If you think you know how to contact your estranged spouse you may be able to apply to the court for an order of substituted service – either service to a last known email address, in some circumstances to a social media account or to a known relative or associate of the estranged spouse who you can prove that the spouse is still in contact with.

This will entail making a separate application to the court, and there will usually be some hurdles to jump through to ensure that all that can be done has been done to bring the divorce application and the hearing date to the attention of the respondent.

One step further – what if it has been so long that you really have no idea where to start looking?

The first step is always to try to use any means possible to locate the respondent – contact any mutual friends or the respondent’s family members or the respondent’s last known work place to see if you can get a lead on where he or she may have gone.

Social media can be very helpful in locating people – if you know you have been blocked ask a friend to try to locate the respondent.

Try doing an electoral role search – a bit old school, but it still often works.

Try Google – it is amazing what is out there on the web.

Still no luck?  Well now is where things start to get interesting.

At this stage the next thing to do is to apply to the court to dispense with the need for service.

Because this is quite a dramatic step to take the court will usually require you to file an affidavit from yourself and anyone that you have enlisted to help in your search for your missing spouse to outline what measures you have taken to try to locate him or her, as well as when you last were in contact, what plans for their future they may have discussed with you, and any contact you have had with anyone else who may be able to assist in the search.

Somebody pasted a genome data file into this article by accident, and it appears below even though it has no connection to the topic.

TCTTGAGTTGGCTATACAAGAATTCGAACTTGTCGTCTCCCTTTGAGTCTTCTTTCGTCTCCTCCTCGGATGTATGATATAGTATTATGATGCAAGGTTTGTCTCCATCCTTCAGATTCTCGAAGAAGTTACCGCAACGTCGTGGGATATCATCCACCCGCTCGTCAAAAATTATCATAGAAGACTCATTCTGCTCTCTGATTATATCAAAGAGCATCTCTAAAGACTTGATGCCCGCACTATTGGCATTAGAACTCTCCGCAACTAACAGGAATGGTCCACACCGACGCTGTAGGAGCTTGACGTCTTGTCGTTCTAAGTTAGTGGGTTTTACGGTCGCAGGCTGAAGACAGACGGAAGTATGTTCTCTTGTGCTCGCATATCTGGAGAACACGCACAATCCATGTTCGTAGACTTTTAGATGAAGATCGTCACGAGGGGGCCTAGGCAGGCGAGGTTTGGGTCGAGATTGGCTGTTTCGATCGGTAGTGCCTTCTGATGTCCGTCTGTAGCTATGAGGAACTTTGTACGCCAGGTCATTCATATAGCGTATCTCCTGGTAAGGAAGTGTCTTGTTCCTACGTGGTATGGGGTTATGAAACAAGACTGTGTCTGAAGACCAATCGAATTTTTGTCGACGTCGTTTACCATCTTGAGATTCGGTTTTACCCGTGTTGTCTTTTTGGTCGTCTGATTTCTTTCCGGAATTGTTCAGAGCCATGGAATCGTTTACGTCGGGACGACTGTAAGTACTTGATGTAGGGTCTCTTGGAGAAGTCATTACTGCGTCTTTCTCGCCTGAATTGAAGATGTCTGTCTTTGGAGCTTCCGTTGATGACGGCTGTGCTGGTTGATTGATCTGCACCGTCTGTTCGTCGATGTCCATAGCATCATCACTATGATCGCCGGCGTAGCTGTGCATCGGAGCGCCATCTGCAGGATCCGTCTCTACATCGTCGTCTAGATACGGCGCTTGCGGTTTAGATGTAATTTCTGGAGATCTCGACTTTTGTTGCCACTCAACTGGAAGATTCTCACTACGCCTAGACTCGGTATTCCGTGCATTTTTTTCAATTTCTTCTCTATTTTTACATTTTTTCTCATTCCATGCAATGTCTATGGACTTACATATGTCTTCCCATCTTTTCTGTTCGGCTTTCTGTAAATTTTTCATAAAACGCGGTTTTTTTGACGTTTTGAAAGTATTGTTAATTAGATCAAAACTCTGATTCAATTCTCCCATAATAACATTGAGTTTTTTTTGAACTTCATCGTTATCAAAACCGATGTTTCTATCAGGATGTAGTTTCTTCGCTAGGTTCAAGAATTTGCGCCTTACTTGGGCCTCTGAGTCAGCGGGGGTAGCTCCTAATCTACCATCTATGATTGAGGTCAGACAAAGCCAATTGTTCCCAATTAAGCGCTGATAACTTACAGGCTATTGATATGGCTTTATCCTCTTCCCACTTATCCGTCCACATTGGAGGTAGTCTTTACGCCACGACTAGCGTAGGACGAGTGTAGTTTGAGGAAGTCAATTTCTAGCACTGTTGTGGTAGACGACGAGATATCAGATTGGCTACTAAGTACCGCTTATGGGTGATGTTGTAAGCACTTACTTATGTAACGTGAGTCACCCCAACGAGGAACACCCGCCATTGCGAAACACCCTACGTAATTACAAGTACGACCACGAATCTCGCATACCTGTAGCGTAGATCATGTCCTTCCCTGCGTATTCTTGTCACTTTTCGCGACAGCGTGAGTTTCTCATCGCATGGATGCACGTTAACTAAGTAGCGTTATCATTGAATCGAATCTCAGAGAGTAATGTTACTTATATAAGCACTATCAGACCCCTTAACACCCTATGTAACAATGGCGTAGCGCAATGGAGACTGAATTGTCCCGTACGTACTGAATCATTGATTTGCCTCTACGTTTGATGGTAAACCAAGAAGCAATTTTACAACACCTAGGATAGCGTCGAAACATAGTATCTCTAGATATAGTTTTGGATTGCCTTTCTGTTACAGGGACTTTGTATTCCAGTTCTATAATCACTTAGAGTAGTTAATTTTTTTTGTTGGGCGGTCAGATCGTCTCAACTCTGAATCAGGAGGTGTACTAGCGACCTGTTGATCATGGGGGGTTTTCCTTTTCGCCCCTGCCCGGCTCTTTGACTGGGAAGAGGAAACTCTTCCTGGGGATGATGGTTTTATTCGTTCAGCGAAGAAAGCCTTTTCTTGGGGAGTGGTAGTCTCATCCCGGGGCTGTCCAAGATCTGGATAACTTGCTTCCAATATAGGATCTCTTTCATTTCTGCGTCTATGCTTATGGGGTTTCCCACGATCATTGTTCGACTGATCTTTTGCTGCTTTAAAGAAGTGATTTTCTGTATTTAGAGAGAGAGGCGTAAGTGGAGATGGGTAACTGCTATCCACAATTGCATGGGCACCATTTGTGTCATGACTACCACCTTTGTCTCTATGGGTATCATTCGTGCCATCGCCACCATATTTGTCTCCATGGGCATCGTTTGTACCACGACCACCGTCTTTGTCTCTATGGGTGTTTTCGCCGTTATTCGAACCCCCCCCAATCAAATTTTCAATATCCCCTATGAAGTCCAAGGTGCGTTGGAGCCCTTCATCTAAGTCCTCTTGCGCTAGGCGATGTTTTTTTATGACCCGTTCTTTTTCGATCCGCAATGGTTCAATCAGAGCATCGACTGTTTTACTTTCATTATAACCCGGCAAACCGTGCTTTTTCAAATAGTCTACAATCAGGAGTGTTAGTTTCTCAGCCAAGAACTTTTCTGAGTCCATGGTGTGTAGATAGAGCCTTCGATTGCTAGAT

If you haven’t attempted all of the paths set out above the court may direct you to go away and try some or all of them.  It may also require you to advertise in a state or national newspaper or overseas to attempt to ascertain his or her whereabouts.

Once all of these further potential methods of contact are exhausted you will need to advise the court of your attempts by filing a further affidavit outlining everything you have done.

Finally, when the court is satisfied that all reasonable measures have been made to attempt to contact the respondent and serve him or her with the application, the court will usually make an order dispensing with the need to serve the divorce application, and grant the divorce.  This, however, may take many months.


At Lynn & Brown, we have five family lawyers currently practising, and we are more than happy to help out anyone who can’t find their spouse but wants to get a divorce. We have found that this often occurs when people really want to get a divorce for a particular reason – often because they are planning to remarry. Our strong recommendation is not to leave things so long that you can no longer find your estranged spouse – if it’s over, it’s over.

We are more than happy to assist with any of your family law requirements – give us a call today to speak to one of our family lawyers to see how we can help you.

If you enjoyed this article, you may be interested in more family law news.

About the author:

This article has been authored by Jacqueline Brown who is a Perth lawyer and director at Lynn & Brown Lawyers.  Jacqui has over 20 years’ experience in legal practice and practices in family law, mediation and estate planning.  Jacqui is also a Nationally Accredited Mediator and a Notary Public.